The structure of the houses is one built to survive earthquakes – it is post and beam but in such a way that the beams just rest in notches, allowing movement if the land moves.
Hot showers, relaxation, and writing, at the Swiss Lodge. Troubles working the wood stoves – something about fire needing air. Oops.
It is warmer here, at the Swiss Lodge, early in the morning, than it is in the areas up in the valley where we stayed for the past two nights.
The honey here tastes wonderful, as does the cheese.
The woodwork in the houses is amazing – so nicely crafted, so planed to fit together, so connected to the people who built it.
The non-glacial valleys do not haveglacial flour in the riverbeds like the glacial valleys do – they have far more coarse rocks in their riverbeds – glaciers are needed to create glacial flour.
I have not seen any of the small mammals that I am used to – no squirrels, or anything else, really. Lots of pet dogs, and a few pet cats, but very few, if any, wild mammals. Lots of birds. And not many bigger mammals – I hear stories of wild boars and bears, but have not seen any of them. I have seen monkeys.
In Jakar, there is an internet café. Very slow, but still, it is there –there is enough demand for an internet café that it exists.
I purchased Coca-Cola yesterday, in Jakar, a 2 liter bottle, bottled in Thailand, for the 2000 Sydney Olympics. Not too old.
Most of the people here drive either Indian-made minivans, really tiny things, or Indian Bajaj scooters, surprisingly similar in appearance to Vespas.
After another wonderful breakfast – the bread and cheese are so comforting, we visited two Buddhist temples and a Dzong, before continuing the drive east.
Kurjey Temple – built in the 13th-14th century.
Valley was ruled by king.
The weighing of souls. The wheel of life.
Paintings seem to be on cloth that is mounted on the walls.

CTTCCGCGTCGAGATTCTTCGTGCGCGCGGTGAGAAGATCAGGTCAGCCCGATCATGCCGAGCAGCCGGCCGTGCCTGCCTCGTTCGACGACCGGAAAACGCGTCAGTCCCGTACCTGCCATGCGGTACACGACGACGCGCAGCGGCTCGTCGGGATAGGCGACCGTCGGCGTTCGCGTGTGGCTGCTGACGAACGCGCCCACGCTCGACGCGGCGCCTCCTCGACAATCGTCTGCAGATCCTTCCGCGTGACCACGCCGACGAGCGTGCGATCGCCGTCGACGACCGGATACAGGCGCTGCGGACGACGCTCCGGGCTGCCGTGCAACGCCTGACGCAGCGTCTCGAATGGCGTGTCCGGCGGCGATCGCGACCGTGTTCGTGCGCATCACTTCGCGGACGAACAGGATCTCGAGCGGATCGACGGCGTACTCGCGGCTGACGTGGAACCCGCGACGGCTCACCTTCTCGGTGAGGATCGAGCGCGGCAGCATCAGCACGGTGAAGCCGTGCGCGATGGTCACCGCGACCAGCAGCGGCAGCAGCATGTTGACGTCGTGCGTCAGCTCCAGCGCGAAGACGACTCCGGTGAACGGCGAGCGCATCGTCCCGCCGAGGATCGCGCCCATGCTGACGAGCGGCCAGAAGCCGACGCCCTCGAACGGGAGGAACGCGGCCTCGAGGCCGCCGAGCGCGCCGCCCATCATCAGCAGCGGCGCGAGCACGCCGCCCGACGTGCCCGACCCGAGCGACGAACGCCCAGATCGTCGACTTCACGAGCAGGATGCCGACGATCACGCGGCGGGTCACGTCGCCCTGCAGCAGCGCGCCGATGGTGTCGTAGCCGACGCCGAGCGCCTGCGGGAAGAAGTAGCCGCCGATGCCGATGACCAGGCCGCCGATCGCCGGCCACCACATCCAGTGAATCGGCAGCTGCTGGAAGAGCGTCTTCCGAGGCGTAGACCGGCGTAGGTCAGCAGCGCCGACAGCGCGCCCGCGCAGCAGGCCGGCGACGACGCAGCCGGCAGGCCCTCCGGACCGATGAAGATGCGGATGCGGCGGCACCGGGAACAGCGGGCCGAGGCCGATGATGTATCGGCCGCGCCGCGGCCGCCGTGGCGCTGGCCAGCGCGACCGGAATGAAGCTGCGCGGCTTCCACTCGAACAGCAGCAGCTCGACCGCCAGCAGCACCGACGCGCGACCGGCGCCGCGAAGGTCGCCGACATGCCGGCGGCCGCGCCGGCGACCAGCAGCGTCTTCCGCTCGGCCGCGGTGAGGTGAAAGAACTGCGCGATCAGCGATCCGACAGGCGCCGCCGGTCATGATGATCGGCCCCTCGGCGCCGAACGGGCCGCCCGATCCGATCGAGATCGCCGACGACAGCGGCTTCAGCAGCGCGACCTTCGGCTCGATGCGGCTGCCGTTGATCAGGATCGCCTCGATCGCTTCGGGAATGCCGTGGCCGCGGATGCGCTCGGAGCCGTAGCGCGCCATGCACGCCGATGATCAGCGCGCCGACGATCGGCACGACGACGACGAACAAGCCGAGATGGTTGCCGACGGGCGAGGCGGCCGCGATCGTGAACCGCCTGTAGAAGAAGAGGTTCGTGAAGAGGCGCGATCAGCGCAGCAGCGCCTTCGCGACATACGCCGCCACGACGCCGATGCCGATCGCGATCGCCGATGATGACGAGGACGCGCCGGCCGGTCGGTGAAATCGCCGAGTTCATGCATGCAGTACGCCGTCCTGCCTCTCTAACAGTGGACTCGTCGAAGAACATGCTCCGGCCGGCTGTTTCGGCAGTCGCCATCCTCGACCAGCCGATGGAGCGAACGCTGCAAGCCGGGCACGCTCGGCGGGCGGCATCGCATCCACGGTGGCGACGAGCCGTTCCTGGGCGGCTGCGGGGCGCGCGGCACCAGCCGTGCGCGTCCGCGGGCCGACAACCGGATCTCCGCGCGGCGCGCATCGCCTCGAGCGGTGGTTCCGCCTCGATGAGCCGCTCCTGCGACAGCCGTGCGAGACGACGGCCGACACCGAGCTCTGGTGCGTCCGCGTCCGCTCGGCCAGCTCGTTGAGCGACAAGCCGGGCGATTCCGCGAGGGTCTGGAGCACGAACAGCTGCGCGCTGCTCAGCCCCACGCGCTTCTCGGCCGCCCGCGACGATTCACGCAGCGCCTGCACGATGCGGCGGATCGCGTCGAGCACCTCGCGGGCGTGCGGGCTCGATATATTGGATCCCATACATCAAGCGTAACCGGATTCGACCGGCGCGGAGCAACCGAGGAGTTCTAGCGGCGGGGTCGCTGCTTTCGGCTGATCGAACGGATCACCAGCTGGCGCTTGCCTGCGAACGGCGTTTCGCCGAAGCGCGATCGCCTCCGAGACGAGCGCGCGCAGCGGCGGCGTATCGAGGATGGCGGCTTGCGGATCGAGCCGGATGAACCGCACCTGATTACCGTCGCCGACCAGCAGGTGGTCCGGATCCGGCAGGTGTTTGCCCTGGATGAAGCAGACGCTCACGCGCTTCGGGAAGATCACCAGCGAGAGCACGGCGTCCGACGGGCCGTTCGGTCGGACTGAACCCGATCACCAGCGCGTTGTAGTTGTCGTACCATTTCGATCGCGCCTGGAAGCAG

Tantric Buddhist symbolism is really surreal.
So many buildings, new and old, are given corrugated steel roofs.
108 Chorten. (Auspicious number)
The following, the second temple, was a short walk from the first
First temple in Bhutan – 7th century – This one and Paro, first. Jampey Harem.
Unique festival in November. Naked Dance, at Midnight.
First monastery in Bhutan.
Earlier paintings are of different styles – this idea of a classical style is an invention.
The Dzongs are forts, built to guard valleys, beginning in the 13th and 14th centuries. They are a combination of administrative centers, where government officials work, and religious centers, with monks in residence and temples.
Wow. The dzong was amazing. So tall, so vertical.
So strange to be the first college student group to visit this country to study. So amazing.
More wood at the front of the house – as much wood there as possible. Stone at the back. More wood is more expensive.
Silverwork here is amazing. Silver does not have the shine of sterling, but is still nice.
After visiting the Jakar Dzong, we get back in the bus, and head east, again, for the village of Ura, the highest inhabited valley in Bhutan. There is a festival, with dancing, that we (and many other tourists) will witness.
The camp: This place, in Ura, is AMAZING.
All for us!
So much beauty, so much color, in this valley, which is so gray.
This place is so high – breathing is more difficult, and it is more cold.
there is a greenhouse here, the first that I have seen in this country.
The image is still fresh in my mind of the huge deciduous forest – the conifers are nice, but there is something about the scale of the forests in this country. So green, and so massive. And so much more massive than anything I have yet seen. Mile deep valleys, completely covered with lush, old growth, deciduous trees. And the government is working on reforesting more of the country!
The growing season at this altitude cannot be long.
Everything has changed, and I have not even been here that long.
Decent size microwave communications setup – just the sort of system that would be especially effective in this sort of environment – good lines of sight, expensive to set up all those wires.
The clouds seem to be coming down at about the same time as in lower valleys – 6 pm.
And it is cold earlier – starting at about 5 pm.
Oh, and it is raining lightly, too.
I can’t believe that I am being treated this way. The reception at this campsite is… how can they do a weeks work for us staying here three days. And just to make our experience a little better. The children wave at us wherever we go. Why? Why are we worth this?
Ura is very high – the highest inhabited valley in Bhutan.
Children did herding, gathering wood.
More grazing, fewer fields.
Forests similar to the Swan Valley
Potatoes are main crop, because of transportation – 1987
Altitude and attitude towards resources.
Altitude is no longer so severe, because of the transportation of energy.
You can tell everything from something’s energy budget.